Mich. Laws Target ATM Skimmers, Crash Solicitors
LANSING (WWJ/AP) - It’s now a crime to attach high-tech “skimmer” devices to ATMs in order to record debit-card information.
Michigan Gov. Rick Snyder on Thursday signed several pieces of legislation, including a five-bill package that creates criminal penalties for using a skimmer device. The gadgets record information off ATM cards and capture PIN numbers used to make transactions.
“Skimming” from ATMs is a growing problem, Snyder said, and both majority Republicans and minority Democrats in the Legislature backed the measures.
“These devices are used to steal from others, and we need to crack down on this problem to help protect Michiganders,” Snyder said in a statement. “This is a bipartisan package of bills approved unanimously, showing the united commitment to fighting this growing issue.”
A person convicted of skimming faces five years in prison for a first offense, increasing to 15 years for a third and subsequent offense.
Another bill Snyder signed targets solicitation of people involved in vehicle accidents. Under the new law, access to accident reports is prohibited for 30 days if lawyers or others want to offer injured victims their services.
Another new law extends a program that lets repeat drunken-driving offenders get a restricted driver’s license by installing a breath alcohol ignition device in their car.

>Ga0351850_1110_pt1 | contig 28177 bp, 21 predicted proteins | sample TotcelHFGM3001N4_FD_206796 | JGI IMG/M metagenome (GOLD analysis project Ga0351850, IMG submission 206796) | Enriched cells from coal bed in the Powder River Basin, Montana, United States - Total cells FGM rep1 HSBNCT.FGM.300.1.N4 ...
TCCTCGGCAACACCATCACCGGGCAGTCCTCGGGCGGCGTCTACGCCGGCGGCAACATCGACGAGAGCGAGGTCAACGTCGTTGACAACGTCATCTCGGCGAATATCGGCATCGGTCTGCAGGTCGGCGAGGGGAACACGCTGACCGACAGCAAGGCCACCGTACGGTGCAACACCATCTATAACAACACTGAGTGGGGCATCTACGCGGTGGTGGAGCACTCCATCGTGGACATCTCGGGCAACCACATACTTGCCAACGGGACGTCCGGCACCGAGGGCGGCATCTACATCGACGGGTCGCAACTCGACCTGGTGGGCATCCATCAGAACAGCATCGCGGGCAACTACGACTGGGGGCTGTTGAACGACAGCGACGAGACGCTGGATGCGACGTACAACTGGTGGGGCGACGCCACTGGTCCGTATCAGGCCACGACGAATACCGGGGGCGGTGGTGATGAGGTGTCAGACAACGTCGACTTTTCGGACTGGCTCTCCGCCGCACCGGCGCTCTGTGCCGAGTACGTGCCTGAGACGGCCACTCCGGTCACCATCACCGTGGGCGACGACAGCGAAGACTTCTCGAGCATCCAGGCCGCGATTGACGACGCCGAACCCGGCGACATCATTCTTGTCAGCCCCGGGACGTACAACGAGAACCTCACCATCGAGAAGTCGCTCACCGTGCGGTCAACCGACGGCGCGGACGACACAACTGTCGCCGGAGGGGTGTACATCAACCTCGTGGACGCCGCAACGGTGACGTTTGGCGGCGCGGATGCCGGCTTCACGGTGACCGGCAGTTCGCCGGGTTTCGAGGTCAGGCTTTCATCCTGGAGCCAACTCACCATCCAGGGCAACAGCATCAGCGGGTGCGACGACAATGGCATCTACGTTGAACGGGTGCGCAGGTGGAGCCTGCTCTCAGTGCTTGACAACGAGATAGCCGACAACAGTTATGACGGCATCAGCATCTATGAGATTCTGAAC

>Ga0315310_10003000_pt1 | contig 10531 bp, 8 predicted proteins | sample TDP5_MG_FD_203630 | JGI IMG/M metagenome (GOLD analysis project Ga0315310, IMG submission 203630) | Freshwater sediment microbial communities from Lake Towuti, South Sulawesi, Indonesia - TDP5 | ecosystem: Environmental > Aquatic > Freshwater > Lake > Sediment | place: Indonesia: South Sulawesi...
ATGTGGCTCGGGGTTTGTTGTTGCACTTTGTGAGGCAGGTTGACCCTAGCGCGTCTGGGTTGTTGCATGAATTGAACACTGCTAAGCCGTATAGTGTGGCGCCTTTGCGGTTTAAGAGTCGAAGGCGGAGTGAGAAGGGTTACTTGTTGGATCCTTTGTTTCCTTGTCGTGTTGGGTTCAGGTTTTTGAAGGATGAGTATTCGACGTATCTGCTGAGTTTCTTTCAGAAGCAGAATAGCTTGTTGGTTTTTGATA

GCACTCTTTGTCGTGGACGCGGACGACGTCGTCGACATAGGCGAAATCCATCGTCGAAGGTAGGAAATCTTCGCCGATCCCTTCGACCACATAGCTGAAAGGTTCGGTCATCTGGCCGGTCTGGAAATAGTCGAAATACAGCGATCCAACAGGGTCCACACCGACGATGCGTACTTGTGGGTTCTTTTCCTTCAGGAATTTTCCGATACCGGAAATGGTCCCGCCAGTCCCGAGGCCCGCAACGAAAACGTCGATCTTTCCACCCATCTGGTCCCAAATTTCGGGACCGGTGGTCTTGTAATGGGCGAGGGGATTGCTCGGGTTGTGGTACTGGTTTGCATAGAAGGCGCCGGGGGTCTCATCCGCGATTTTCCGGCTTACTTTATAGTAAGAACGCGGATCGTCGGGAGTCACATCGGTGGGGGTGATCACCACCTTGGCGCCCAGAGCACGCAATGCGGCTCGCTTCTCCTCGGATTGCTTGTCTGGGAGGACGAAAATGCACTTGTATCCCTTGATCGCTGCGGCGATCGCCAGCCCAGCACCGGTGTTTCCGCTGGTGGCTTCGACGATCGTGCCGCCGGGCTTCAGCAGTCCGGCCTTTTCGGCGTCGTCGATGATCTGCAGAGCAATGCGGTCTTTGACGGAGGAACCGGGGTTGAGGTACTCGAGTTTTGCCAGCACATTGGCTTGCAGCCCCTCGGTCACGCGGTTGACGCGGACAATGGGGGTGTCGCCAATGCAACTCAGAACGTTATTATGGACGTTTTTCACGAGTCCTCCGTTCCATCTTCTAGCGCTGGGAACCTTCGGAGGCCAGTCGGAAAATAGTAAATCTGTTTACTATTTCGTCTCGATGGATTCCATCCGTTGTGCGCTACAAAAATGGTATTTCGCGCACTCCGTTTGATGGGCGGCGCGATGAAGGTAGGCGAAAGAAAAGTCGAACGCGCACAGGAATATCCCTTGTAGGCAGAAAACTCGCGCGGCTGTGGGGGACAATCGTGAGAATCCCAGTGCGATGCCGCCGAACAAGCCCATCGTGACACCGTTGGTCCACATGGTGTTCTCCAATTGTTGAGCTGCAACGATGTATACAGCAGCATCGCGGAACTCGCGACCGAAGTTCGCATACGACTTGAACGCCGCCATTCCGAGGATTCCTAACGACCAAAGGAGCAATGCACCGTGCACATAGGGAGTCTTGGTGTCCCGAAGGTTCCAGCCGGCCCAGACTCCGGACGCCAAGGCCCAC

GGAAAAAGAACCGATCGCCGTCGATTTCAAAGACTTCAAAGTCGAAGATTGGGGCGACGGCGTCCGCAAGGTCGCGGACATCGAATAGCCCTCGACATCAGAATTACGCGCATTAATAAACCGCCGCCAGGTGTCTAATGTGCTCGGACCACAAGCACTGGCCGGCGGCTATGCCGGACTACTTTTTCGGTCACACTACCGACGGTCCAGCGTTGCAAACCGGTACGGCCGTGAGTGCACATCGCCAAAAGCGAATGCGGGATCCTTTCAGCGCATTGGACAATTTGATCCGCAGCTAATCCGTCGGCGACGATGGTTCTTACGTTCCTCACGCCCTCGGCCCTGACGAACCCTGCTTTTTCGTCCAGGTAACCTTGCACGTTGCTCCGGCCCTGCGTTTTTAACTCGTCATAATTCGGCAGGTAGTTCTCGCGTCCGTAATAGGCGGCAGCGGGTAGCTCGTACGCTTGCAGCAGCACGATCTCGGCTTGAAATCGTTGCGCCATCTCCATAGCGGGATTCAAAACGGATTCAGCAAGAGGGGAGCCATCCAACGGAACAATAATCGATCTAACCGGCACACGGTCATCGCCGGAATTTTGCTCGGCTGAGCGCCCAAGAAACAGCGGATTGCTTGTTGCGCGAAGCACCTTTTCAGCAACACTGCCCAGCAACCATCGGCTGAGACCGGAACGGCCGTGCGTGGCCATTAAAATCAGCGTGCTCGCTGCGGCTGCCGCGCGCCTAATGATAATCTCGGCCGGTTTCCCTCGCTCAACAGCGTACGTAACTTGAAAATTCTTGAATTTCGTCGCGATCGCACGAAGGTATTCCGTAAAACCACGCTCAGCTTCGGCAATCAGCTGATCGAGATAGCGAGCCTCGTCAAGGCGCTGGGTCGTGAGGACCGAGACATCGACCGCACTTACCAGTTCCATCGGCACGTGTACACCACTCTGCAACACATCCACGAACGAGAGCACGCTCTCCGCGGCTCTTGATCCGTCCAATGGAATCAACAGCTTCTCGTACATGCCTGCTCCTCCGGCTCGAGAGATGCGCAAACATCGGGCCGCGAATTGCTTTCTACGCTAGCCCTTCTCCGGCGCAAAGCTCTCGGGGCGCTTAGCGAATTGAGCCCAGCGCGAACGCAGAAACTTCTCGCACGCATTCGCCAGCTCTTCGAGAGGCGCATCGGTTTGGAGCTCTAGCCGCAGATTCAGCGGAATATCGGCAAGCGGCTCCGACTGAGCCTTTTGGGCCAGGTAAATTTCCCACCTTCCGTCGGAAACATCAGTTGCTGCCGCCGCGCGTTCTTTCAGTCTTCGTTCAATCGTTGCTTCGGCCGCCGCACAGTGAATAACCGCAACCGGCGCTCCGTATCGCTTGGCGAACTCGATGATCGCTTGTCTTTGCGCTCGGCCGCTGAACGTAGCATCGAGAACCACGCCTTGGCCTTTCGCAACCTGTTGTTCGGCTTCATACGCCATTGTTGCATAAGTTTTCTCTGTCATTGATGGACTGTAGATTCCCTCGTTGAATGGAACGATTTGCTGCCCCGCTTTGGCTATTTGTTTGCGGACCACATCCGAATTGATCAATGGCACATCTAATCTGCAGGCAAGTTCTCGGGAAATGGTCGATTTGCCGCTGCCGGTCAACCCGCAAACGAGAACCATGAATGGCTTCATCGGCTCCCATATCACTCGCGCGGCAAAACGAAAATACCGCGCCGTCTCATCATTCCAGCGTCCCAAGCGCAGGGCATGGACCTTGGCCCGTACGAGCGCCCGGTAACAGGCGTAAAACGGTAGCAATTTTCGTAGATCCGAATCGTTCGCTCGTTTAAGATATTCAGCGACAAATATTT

Other bills that received the governor’s signature include measures to:
— Establish the state Capitol as a state historic site and creating a commission to ensure the building is maintained. The governor said Thursday the laws give the 135-year-old building the protection it deserves. It’s one of fewer than 2,500 National Historic Landmarks. Lawmakers, however, have not yet designated an ongoing funding source for Capitol maintenance projects.
— Let customers bring their own bottles of wine to restaurants with a liquor license and designating a regional economic development district in the Upper Peninsula.
— Create a fund to sell the public on the benefits of hunting. The fund will receive about $1.6 million a year from an already approved $1 surcharge on new base hunting and fishing licenses.
— Prohibit law enforcement officials from helping federal authorities indefinitely detain American citizens without charges. It is a response to the National Defense Act, which Snyder’s office said “allows the federal government to detain people for an unlimited time without charges being brought against them.”
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